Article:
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‘We’re ready to sell out!’ | FIDLAR performs at ACL Music Festival 2019

The band jokingly said that the next record they release will feature “strictly theremin.”

AUSTIN, Texas — FIDLAR frontman Zac Carper told the crowd at the Austin City Limits 2019 Music Festival that the band was “ready to sell out,” jokingly contradicting the message of the previous song, which said that they’ll “never sell out.”

The Los Angeles based punk-garage rock band gave an electrifying performance in the Austin heat, and at the end of nearly every song bassist Brandon Schwartzel let out a high-pitched, cheerful “thank you.”

“I’m just very grateful for everyone who comes to our show,” said Schwartzel.

Near the start of their set, the band asked the crowd if it was always this hot outside, which was met with a resounding "yes" from nearly everyone in the crowd.

Throughout the performance, multiple small mosh pits broke out, and at one point, Carper encouraged part of the audience to open up a space for an all-girl mosh pit, claiming that there’s often “too much testosterone in the pit.”

“I saw that in Australia with a punk band that I went to go see,” said Carper. “Like every good American, you just rip them off and bring it over to the states and boom!”


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“They're stoked to hear that’s something we do,” said Schwartzel. “‘Like finally, it’s nice not to have some bruiser dude like push me into the ground.’”

When the band began to play one of their most popular songs titled “By Myself,” the audience responded by loudly singing along. 

This seemed to catch Carper off guard. He laughed and – in a seemingly joking manner – said “this is so stupid.”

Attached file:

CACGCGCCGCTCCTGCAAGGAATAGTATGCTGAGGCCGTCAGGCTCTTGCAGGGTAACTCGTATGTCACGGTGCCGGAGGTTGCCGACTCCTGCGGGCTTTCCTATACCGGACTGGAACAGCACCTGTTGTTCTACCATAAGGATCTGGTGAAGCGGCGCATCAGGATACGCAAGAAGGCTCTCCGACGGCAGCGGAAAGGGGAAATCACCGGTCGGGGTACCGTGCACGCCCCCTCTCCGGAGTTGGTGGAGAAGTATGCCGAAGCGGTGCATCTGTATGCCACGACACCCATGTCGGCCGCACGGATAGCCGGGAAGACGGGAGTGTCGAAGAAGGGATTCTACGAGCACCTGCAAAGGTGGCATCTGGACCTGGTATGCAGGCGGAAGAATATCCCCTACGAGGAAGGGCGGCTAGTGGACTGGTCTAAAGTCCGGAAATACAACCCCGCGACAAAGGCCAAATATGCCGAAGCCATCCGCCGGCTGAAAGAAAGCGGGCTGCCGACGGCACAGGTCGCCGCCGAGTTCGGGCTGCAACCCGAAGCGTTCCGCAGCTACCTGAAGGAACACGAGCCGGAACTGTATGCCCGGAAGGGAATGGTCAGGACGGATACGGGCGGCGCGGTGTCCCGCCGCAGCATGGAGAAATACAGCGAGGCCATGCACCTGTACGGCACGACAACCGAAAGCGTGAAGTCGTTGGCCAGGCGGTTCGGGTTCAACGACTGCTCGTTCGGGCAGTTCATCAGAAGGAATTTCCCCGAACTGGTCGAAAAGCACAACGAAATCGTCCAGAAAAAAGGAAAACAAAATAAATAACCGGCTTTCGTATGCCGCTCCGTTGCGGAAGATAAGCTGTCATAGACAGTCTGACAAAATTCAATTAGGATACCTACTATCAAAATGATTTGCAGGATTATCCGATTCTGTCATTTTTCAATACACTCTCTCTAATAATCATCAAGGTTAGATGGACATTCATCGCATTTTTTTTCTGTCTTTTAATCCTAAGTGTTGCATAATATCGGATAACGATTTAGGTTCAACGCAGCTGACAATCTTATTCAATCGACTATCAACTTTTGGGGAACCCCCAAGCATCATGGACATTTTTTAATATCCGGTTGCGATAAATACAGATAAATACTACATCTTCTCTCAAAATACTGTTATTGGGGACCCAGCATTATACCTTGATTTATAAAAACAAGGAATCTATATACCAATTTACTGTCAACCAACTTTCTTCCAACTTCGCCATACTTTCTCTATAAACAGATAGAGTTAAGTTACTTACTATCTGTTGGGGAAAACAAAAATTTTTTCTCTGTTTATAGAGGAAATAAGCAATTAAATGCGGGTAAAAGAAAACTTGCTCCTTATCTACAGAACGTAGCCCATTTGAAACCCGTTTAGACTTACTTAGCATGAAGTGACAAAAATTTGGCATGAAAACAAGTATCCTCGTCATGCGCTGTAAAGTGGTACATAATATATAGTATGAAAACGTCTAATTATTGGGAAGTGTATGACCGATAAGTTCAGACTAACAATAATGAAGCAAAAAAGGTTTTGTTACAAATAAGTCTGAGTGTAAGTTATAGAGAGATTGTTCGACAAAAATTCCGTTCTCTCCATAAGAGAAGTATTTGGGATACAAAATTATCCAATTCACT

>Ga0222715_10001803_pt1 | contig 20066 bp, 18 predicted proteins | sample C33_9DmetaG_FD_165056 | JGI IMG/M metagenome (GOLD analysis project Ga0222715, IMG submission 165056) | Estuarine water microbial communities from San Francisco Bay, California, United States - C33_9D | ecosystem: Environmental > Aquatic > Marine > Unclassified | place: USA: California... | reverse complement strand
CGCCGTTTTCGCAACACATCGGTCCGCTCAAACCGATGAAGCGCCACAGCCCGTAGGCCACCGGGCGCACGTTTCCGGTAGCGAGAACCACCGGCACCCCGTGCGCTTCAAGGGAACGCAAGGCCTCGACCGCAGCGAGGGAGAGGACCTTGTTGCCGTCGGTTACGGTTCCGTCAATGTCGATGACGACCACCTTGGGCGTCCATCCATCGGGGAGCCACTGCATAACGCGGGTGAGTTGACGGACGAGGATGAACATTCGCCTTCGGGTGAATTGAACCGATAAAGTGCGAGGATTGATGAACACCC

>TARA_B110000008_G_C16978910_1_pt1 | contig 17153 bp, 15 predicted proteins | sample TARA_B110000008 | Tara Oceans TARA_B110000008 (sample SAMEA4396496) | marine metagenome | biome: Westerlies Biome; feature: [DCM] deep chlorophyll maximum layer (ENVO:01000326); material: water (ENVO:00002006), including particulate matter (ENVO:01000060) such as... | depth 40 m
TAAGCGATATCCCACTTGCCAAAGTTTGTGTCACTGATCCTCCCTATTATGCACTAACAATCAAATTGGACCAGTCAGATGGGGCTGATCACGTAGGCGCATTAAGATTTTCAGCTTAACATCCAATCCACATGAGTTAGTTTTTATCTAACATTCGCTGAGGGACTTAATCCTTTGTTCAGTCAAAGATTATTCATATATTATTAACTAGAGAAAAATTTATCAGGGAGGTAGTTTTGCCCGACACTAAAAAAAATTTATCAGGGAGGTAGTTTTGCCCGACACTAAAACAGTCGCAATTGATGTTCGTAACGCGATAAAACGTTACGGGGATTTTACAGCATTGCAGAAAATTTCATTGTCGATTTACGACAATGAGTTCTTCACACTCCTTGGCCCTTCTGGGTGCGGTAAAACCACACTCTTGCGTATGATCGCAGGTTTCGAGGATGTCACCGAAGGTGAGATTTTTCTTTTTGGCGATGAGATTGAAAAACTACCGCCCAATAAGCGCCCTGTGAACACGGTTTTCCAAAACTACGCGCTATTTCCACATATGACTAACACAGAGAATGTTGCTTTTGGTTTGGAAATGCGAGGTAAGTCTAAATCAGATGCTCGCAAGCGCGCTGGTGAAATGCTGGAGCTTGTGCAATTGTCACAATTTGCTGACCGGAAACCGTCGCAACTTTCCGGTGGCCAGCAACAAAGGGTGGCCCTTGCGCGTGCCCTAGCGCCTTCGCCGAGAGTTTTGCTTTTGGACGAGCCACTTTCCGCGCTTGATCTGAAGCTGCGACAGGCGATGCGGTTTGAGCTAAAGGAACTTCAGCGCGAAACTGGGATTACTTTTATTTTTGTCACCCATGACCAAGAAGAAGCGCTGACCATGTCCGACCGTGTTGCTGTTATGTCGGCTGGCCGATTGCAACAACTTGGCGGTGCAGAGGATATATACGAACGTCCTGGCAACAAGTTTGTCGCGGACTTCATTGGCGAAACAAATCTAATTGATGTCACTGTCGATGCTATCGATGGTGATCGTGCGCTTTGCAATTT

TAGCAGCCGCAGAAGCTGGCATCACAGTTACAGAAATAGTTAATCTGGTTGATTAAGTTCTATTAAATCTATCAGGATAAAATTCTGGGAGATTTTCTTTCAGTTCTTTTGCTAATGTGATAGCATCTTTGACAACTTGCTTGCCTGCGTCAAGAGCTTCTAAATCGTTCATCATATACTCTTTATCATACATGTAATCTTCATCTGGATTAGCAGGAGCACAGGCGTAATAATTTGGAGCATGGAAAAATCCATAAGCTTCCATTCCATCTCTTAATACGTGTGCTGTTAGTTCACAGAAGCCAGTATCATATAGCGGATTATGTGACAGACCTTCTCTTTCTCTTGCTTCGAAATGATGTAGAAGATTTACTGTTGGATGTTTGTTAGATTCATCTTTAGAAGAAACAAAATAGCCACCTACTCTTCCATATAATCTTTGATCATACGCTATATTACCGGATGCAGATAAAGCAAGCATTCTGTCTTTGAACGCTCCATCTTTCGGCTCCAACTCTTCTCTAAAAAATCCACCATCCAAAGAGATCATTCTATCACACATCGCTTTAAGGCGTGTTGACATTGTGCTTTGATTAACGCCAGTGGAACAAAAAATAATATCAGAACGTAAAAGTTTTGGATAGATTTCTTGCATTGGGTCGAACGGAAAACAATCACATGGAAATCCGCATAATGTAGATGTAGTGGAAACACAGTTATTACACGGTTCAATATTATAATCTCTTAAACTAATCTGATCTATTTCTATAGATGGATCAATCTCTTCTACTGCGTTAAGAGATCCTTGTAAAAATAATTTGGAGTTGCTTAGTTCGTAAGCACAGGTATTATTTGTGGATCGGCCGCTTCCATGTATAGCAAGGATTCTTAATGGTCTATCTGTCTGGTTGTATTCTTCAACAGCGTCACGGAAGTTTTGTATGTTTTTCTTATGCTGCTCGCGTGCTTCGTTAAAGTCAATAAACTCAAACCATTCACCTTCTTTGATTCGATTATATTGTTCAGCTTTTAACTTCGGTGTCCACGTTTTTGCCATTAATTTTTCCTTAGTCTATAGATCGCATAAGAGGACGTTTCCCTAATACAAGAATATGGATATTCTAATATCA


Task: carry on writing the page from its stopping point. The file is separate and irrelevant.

Credit: John Gusky, KVUE
Fidlar playing the American Express stage at ACL 2019. Photo: John Gusky, KVUE

Many of the band's songs touch on heavy themes like struggling with addiction, alcoholism and mental health in general. But somehow they manage to give them a happy and exciting party-song sound. 

“When you’re sad, you want to feel happy,” said Schwartzel.

The band said that mental health should be talked about more and the younger generation is talking about it and getting help.

“We can’t control what anyone does,” said Schwartzel. “But you hope you can help people get through difficult times in their lives and inspire them.”


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FIDLAR released their third album “Almost Free” back in January. The album is a slight departure from the typical semi-chaotic “FIDLAR” sound and seems to have more structure.

The band started out as a group of kids who just wanted to play loud rock music, and now they tour worldwide and play major festivals like ACL.

“It’s cool that we get to do it for a living,” said guitarist Elvis Kuehn. “It’s been an interesting ride so far.”

“We had a long strange trip,” said Carper. “It’s awesome.

“It’s great. It’s strange, and sometimes s—,” said Schwartzel. “And then it’s great.”

“Almost Free” was released four years after their second album “Too,” which focuses largely on Carper's struggles with alcohol and drug addiction. 

“Almost Home” focuses more on the band exploring and expanding on their own sound and venturing outside of their comfort zone.

FIDLAR said that they treat every show the same, even though a club scene can have a totally different “vibe” from a festival scene.

Credit: John Gusky, KVUE
Brandon Schwartzel of the band Fidlar playing the American Express stage at ACL 2019. Photo: John Gusky, KVUE

“There’s always someone there who’s like, stoked, regardless if they're around 10,000 people or 50 people,” said Schwartzel. “As they’re standing there in the hot sun, watching us play, it’s like we’re all in this together.”

Going forward, the band said they don’t really know where their music will end up, but we should expect more theremin instrumentals.

“The next records gonna be strictly theremin,” said Schwartzel.


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